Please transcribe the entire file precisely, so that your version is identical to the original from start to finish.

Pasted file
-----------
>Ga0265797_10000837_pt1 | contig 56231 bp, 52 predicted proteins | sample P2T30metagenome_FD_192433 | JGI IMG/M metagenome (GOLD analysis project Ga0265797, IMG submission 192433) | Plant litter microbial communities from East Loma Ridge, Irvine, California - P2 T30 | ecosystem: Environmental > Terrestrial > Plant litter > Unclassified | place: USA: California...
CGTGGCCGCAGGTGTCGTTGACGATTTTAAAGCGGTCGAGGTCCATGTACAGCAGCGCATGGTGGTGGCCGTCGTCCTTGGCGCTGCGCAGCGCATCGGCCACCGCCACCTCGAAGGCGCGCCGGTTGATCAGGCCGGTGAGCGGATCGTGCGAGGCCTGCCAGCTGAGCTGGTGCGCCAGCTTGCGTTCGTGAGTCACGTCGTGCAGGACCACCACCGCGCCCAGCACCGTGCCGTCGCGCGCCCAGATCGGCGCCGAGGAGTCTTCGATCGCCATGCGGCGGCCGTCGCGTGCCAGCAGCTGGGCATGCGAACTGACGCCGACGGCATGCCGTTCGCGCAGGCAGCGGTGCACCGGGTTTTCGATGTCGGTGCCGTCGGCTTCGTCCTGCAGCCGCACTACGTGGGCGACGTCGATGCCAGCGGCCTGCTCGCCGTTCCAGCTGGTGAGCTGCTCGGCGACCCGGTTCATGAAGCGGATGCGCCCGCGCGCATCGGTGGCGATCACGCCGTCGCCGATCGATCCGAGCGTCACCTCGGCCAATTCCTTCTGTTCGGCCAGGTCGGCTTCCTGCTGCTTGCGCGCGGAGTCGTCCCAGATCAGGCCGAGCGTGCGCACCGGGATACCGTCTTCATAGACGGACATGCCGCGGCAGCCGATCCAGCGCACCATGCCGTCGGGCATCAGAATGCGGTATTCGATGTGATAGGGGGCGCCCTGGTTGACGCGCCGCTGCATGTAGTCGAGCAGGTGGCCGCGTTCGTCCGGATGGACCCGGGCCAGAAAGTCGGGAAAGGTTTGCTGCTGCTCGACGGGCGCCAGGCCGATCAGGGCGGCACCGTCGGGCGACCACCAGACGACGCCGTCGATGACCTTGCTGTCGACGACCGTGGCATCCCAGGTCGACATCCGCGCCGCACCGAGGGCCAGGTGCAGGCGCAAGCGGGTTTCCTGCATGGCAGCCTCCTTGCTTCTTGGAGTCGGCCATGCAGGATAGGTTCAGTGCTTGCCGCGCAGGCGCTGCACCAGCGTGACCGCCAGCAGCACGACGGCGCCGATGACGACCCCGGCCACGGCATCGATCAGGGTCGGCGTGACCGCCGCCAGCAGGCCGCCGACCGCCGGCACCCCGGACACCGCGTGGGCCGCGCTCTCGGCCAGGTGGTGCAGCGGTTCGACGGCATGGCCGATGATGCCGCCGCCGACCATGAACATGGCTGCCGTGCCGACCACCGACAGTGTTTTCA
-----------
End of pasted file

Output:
>Ga0265797_10000837_pt1 | contig 56231 bp, 52 predicted proteins | sample P2T30metagenome_FD_192433 | JGI IMG/M metagenome (GOLD analysis project Ga0265797, IMG submission 192433) | Plant litter microbial communities from East Loma Ridge, Irvine, California - P2 T30 | ecosystem: Environmental > Terrestrial > Plant litter > Unclassified | place: USA: California...
CGTGGCCGCAGGTGTCGTTGACGATTTTAAAGCGGTCGAGGTCCATGTACAGCAGCGCATGGTGGTGGCCGTCGTCCTTGGCGCTGCGCAGCGCATCGGCCACCGCCACCTCGAAGGCGCGCCGGTTGATCAGGCCGGTGAGCGGATCGTGCGAGGCCTGCCAGCTGAGCTGGTGCGCCAGCTTGCGTTCGTGAGTCACGTCGTGCAGGACCACCACCGCGCCCAGCACCGTGCCGTCGCGCGCCCAGATCGGCGCCGAGGAGTCTTCGATCGCCATGCGGCGGCCGTCGCGTGCCAGCAGCTGGGCATGCGAACTGACGCCGACGGCATGCCGTTCGCGCAGGCAGCGGTGCACCGGGTTTTCGATGTCGGTGCCGTCGGCTTCGTCCTGCAGCCGCACTACGTGGGCGACGTCGATGCCAGCGGCCTGCTCGCCGTTCCAGCTGGTGAGCTGCTCGGCGACCCGGTTCATGAAGCGGATGCGCCCGCGCGCATCGGTGGCGATCACGCCGTCGCCGATCGATCCGAGCGTCACCTCGGCCAATTCCTTCTGTTCGGCCAGGTCGGCTTCCTGCTGCTTGCGCGCGGAGTCGTCCCAGATCAGGCCGAGCGTGCGCACCGGGATACCGTCTTCATAGACGGACATGCCGCGGCAGCCGATCCAGCGCACCATGCCGTCGGGCATCAGAATGCGGTATTCGATGTGATAGGGGGCGCCCTGGTTGACGCGCCGCTGCATGTAGTCGAGCAGGTGGCCGCGTTCGTCCGGATGGACCCGGGCCAGAAAGTCGGGAAAGGTTTGCTGCTGCTCGACGGGCGCCAGGCCGATCAGGGCGGCACCGTCGGGCGACCACCAGACGACGCCGTCGATGACCTTGCTGTCGACGACCGTGGCATCCCAGGTCGACATCCGCGCCGCACCGAGGGCCAGGTGCAGGCGCAAGCGGGTTTCCTGCATGGCAGCCTCCTTGCTTCTTGGAGTCGGCCATGCAGGATAGGTTCAGTGCTTGCCGCGCAGGCGCTGCACCAGCGTGACCGCCAGCAGCACGACGGCGCCGATGACGACCCCGGCCACGGCATCGATCAGGGTCGGCGTGACCGCCGCCAGCAGGCCGCCGACCGCCGGCACCCCGGACACCGCGTGGGCCGCGCTCTCGGCCAGGTGGTGCAGCGGTTCGACGGCATGGCCGATGATGCCGCCGCCGACCATGAACATGGCTGCCGTGCCGACCACCGACAGTGTTTTCA